Microsoft wants to combat firmware and hardware cyber attacks more efficiently. To reach its goal, the company has revealed a Unified Extensible Firmware Interface (UEFI) scanner on Microsoft Defender ATP.

In a blog post, Microsoft describes the UEFI scanner has a tool that can scan firmware filesystems while performing security checks. Now part of Microsoft Defender ATP, the scanner will be a built-in part of Windows 10.

“Hardware and firmware-level attacks have continued to rise in recent years, as modern security solutions made persistence and detection evasion on the operating system more difficult. Attackers compromise the boot flow to achieve low-level malware behavior that’s hard to detect, posing a significant risk to an organization’s security posture.”

Microsoft points out the tool was created with help from partner chipset manufacturers. It is designed to build upon existing endpoint protection tools on Microsoft Defender ATP.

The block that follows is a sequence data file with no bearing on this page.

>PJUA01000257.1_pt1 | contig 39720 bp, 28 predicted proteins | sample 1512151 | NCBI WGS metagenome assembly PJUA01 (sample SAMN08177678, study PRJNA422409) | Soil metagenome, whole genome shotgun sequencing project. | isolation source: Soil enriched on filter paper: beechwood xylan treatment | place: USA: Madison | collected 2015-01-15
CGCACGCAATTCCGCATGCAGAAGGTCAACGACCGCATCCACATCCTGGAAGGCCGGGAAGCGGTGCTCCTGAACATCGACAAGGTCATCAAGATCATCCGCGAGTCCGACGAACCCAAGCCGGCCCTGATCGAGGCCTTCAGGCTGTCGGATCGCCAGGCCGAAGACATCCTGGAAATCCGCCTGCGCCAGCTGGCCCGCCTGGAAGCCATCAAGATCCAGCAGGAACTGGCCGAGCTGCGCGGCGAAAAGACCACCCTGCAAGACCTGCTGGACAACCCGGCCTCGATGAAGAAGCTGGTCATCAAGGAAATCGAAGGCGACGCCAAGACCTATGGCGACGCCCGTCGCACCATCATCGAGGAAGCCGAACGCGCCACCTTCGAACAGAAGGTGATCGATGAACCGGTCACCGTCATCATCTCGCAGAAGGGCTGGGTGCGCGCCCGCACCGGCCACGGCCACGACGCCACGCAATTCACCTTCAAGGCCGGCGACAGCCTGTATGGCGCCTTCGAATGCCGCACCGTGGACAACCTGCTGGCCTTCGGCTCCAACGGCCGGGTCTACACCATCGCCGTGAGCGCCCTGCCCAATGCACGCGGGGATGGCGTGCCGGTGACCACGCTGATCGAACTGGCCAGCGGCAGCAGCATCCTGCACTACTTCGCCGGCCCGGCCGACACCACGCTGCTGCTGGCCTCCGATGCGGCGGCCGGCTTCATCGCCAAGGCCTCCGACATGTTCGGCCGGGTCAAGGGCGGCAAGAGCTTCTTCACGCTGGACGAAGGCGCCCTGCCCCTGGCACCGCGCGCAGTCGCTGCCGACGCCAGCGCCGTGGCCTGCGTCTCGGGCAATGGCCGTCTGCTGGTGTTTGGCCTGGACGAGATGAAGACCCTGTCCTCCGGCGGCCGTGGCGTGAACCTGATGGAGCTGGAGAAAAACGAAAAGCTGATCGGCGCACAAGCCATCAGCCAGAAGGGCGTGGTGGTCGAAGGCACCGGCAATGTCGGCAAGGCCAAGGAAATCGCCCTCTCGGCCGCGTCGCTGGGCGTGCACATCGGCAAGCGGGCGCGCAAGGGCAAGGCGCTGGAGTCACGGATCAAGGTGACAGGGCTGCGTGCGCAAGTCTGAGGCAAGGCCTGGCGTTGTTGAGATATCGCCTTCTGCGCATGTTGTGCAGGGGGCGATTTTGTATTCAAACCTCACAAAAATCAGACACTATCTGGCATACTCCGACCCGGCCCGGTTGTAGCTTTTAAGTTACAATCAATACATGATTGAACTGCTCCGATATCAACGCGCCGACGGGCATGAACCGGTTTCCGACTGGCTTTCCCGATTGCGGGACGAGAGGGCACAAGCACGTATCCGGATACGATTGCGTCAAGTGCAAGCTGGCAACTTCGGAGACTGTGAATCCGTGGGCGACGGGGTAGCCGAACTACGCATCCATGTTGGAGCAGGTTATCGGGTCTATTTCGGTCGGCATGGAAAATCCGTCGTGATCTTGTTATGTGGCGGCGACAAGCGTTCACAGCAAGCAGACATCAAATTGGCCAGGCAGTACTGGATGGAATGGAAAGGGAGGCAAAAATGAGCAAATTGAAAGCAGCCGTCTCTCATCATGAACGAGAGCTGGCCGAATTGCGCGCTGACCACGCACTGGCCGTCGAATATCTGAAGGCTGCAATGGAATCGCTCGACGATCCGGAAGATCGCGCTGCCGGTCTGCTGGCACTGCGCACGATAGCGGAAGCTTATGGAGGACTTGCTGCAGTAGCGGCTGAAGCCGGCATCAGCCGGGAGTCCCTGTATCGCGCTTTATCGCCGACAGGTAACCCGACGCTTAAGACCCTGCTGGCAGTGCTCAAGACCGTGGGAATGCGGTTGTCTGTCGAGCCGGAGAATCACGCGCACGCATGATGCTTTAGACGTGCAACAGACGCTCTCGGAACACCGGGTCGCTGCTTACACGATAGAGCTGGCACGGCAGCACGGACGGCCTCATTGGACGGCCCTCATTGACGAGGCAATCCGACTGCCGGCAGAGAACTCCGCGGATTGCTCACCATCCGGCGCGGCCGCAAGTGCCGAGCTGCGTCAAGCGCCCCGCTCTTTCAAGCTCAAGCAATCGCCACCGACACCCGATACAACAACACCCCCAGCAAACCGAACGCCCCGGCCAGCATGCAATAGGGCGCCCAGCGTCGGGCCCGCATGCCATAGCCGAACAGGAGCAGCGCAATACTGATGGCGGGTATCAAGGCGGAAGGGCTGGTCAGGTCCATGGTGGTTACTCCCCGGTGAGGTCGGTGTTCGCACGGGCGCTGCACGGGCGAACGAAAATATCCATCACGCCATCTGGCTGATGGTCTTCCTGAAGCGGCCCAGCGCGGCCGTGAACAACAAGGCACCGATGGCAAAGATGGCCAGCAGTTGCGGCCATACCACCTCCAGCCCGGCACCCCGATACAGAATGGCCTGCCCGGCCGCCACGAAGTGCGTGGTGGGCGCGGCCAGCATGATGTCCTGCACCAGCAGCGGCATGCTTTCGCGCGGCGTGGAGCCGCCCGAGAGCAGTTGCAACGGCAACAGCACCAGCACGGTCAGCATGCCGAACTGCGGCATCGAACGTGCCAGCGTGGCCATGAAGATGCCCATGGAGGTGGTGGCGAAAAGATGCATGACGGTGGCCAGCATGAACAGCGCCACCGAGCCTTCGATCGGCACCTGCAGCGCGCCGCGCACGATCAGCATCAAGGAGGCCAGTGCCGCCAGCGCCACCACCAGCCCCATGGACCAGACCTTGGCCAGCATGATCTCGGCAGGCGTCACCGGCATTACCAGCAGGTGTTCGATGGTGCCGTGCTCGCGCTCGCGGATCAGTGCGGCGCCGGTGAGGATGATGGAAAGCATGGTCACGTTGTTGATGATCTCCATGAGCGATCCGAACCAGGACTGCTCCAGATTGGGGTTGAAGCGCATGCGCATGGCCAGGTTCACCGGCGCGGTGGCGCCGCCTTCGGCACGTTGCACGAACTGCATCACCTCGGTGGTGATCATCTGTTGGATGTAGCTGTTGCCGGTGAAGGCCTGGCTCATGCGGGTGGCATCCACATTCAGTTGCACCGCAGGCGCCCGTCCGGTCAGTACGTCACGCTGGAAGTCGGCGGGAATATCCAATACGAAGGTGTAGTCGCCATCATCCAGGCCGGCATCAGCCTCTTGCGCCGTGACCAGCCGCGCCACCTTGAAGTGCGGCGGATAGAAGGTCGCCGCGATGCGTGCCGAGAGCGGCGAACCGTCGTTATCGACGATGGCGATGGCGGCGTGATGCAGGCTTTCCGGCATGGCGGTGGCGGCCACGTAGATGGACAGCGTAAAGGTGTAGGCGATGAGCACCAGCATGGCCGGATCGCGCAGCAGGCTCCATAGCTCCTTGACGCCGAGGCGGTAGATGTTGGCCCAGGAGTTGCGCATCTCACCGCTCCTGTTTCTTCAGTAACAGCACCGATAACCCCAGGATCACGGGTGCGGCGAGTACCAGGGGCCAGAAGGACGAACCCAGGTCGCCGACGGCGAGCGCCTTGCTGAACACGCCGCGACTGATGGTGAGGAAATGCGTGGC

Boosting Capabilities

The service already has Windows Defender System Security guard to protect Windows 10 through secure boot features. This tool helps users to avoid firmware attacks. By combining the UEFI scanner with System Guard, Microsoft says Defender ATP can add even more secure boot protection.

Some of the fundamental components of the new scanner include:

  • “UEFI anti-rootkit, which reaches the firmware through Serial Peripheral Interface (SPI)
  • Full filesystem scanner, which analyzes content inside the firmware
  • Detection engine, which identifies exploits and malicious behaviors”

When issues are found, Microsoft Defender ATP will surface them in Windows Security. Users can locate these notifications through the Settings app, Windows Security, and then Protection history. Furthermore, alerts will also be added to Microsoft Defender Security Center.